Stranded tourists find hospitality

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The Central Otago community spirit is helping travellers caught out by Covid-19.
As for many travellers, a working holiday for a young French couple took an unexpected turn when the entire country went into lockdown.
Thibaud Quemard and Pauline Gibert arrived in New Zealand in February.
Both come from a town near Grenoble, in France, and they were on a one year working visa.
They first worked in Christchurch before answering a call to do three days’ work at Hawkdun Rise Vineyard only a week before the lockdown.

Owners John and Suzanne Grant did not hesitate to allow them to stay once their three days’ work had ended, giving them free accommodation at a cottage on their property.
‘‘We think of our own kids and we are just doing what we hope others would do for our children,’’ Mr Grant said.
The pair have been in touch with family in France, where there are more than 100,000 Covid-19 cases and more than 15,000 deaths.
Although their families are safe, it has been a concerning time, they said, but they were grateful to Mr and Mrs Grant for helping them out during their time in Central Otago.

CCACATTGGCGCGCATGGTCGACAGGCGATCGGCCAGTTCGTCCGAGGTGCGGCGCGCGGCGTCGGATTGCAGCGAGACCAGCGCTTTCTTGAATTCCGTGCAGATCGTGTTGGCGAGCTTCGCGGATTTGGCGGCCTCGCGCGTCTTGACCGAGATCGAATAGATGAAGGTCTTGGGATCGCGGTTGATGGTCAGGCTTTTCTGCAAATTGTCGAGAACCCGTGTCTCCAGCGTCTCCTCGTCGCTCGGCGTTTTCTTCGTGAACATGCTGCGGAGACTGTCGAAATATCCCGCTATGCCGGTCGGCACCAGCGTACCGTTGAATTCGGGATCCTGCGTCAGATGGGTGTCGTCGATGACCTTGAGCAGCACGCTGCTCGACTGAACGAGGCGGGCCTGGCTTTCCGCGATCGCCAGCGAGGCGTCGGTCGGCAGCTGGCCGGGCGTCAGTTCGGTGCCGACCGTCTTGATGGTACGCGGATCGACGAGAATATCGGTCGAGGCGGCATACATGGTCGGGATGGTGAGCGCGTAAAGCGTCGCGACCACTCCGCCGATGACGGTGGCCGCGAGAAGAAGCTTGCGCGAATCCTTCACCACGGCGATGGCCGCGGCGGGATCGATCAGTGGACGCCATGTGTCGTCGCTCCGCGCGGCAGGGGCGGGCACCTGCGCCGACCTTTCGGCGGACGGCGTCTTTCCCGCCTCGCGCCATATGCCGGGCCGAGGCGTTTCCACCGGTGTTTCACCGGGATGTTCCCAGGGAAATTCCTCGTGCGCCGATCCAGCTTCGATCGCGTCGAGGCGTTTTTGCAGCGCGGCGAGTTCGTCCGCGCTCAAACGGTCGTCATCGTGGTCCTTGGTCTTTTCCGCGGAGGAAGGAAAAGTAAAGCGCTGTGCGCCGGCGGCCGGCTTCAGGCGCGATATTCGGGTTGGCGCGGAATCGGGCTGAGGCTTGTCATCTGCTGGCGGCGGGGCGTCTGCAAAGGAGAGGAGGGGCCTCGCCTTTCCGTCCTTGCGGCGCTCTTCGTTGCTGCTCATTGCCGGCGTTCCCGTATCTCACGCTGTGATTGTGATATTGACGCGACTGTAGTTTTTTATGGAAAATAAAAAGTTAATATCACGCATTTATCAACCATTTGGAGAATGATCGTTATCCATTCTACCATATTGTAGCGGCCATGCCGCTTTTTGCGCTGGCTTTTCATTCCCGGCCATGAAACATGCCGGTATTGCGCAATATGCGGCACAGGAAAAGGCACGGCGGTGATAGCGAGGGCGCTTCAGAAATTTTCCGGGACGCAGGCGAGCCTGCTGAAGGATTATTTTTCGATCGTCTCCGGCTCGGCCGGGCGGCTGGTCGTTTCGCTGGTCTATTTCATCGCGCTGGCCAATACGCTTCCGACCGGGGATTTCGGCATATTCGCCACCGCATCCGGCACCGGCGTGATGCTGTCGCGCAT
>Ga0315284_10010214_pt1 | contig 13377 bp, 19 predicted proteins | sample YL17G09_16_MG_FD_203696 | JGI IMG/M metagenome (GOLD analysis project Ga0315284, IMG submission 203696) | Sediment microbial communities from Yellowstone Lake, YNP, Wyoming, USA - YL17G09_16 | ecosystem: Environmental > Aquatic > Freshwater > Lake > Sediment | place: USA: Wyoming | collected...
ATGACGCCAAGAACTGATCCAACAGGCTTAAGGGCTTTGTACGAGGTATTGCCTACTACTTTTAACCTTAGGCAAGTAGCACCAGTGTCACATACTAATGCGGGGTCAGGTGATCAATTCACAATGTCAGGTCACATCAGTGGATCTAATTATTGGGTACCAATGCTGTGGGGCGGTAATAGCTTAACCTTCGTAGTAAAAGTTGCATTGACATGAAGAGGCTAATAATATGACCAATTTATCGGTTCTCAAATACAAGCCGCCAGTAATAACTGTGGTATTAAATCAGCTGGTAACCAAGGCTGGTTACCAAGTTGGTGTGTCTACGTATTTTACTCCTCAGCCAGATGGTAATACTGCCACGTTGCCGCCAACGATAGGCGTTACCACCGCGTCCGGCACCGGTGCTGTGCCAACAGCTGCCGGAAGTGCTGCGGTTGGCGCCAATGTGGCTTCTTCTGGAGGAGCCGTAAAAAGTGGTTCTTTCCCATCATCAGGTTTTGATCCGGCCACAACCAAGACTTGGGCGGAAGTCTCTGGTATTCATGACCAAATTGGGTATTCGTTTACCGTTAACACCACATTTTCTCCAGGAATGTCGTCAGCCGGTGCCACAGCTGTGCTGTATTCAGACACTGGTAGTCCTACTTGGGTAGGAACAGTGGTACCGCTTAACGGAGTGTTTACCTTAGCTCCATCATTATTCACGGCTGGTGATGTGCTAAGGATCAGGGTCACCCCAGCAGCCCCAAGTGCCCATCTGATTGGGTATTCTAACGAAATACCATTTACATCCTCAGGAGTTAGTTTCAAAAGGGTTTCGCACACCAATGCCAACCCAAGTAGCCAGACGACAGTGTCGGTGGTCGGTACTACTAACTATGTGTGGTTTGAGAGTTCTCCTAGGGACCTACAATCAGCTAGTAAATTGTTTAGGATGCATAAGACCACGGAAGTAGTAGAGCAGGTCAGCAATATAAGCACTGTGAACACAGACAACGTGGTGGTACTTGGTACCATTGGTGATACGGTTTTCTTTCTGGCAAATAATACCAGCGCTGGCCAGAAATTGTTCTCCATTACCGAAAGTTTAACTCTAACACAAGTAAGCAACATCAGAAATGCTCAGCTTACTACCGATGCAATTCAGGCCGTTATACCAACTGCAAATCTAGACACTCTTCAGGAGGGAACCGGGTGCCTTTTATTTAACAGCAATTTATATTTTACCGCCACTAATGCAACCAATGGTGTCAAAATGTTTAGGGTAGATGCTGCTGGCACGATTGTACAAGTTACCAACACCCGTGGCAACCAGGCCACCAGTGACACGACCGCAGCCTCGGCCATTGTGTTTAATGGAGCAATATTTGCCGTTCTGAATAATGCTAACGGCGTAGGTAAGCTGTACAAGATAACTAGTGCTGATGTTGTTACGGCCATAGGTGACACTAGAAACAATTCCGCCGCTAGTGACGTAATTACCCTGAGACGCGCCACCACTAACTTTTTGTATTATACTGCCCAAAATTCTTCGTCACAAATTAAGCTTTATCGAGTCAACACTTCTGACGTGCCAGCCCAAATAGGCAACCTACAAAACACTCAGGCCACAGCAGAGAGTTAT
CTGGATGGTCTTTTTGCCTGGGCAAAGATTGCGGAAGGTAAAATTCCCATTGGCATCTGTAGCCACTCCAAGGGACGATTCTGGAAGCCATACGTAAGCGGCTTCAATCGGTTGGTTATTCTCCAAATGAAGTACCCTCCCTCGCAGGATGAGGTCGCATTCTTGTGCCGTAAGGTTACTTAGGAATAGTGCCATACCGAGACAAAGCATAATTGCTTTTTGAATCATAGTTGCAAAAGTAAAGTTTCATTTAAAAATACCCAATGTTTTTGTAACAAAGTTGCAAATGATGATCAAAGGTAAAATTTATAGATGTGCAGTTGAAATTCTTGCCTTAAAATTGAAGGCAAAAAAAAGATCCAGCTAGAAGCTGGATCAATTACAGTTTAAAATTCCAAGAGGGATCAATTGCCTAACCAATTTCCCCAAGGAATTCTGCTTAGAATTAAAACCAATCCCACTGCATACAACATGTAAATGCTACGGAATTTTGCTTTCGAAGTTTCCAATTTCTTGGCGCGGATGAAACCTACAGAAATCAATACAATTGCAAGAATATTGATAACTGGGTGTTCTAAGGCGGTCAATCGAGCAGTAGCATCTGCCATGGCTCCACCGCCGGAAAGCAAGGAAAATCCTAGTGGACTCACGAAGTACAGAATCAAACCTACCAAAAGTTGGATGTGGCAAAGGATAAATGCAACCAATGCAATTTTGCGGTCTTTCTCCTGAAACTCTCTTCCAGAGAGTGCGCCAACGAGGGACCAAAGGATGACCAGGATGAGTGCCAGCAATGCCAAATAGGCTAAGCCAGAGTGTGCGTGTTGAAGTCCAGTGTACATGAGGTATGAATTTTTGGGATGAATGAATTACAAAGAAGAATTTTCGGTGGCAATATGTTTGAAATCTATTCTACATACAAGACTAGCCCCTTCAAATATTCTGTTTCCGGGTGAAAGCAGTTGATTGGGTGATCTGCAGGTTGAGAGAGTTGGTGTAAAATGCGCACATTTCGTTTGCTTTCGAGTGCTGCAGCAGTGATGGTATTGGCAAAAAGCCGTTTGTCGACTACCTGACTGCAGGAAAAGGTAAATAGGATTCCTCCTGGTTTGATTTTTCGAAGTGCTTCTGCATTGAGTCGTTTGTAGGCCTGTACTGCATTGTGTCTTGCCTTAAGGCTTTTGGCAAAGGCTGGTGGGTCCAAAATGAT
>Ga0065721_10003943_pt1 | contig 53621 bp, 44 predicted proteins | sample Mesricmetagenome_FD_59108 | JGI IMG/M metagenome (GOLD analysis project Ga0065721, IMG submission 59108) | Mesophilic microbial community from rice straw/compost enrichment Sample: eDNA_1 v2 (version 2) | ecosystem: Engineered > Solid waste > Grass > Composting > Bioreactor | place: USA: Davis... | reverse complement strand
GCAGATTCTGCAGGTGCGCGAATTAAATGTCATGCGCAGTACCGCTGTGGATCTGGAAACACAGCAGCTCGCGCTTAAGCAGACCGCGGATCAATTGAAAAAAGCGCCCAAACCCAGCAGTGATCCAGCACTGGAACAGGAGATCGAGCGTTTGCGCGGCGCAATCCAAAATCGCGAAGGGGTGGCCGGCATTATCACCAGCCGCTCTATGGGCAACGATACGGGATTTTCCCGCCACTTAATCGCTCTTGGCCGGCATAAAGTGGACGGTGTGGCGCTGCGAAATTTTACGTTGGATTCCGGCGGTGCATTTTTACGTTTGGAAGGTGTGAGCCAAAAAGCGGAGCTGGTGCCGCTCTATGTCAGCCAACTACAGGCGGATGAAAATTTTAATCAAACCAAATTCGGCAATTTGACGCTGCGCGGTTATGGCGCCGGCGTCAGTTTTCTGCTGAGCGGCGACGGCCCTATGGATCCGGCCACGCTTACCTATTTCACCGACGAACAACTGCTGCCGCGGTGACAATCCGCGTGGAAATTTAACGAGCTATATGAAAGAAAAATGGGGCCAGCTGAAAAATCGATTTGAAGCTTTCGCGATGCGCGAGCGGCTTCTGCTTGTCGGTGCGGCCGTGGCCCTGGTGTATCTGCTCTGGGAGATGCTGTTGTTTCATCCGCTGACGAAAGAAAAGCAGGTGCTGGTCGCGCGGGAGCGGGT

Kerry and Graham Bastow are another couple who have been helping out travellers during the lockdown.
They have a self-contained studio that they rent for short-term visitors.

Carolyn and Derek Jury, of Melbourne, had booked two nights on March 24 and 25, just when our Prime Minister announced the country would be going into lockdown.
The couple were in the middle of a four-month trip to New Zealand, spending some time with Mrs Jury’s cousin in Waiuku, South Auckland.
‘‘We decided to do some travelling in the South Island before it got too cold,’’ Mrs Jury said.
They travelled further south to Stewart Island and to the West Coast, but when they arrived at Alexandra ‘‘that’s where we got grounded’’.
‘‘We were a bit flummoxed. We weren’t quite sure what we were going to do.’’
When the Bastows realised their guests for two nights were going to be stuck, they allowed them to stay free of charge for the duration of the lockdown.
‘‘We are not charging them, we just think it is the neighbourly thing to do,’’ Mrs Bastow said.

At first, the couple stayed in a separate bubble but two weeks into lockdown they joined the Bastows’ bubble.
‘‘They are a very nice couple. After the two weeks of keeping their distance, they have joined our bubble and we have had some nice evenings and dinners together,’’ Mrs Bastow said.
Mrs Jury said they were very fortunate to spend their time in lockdown in Central Otago.
‘‘It is so beautiful here . . . thank you so much to Kerry and Graham for extending their home to us and making us feel so welcome.’’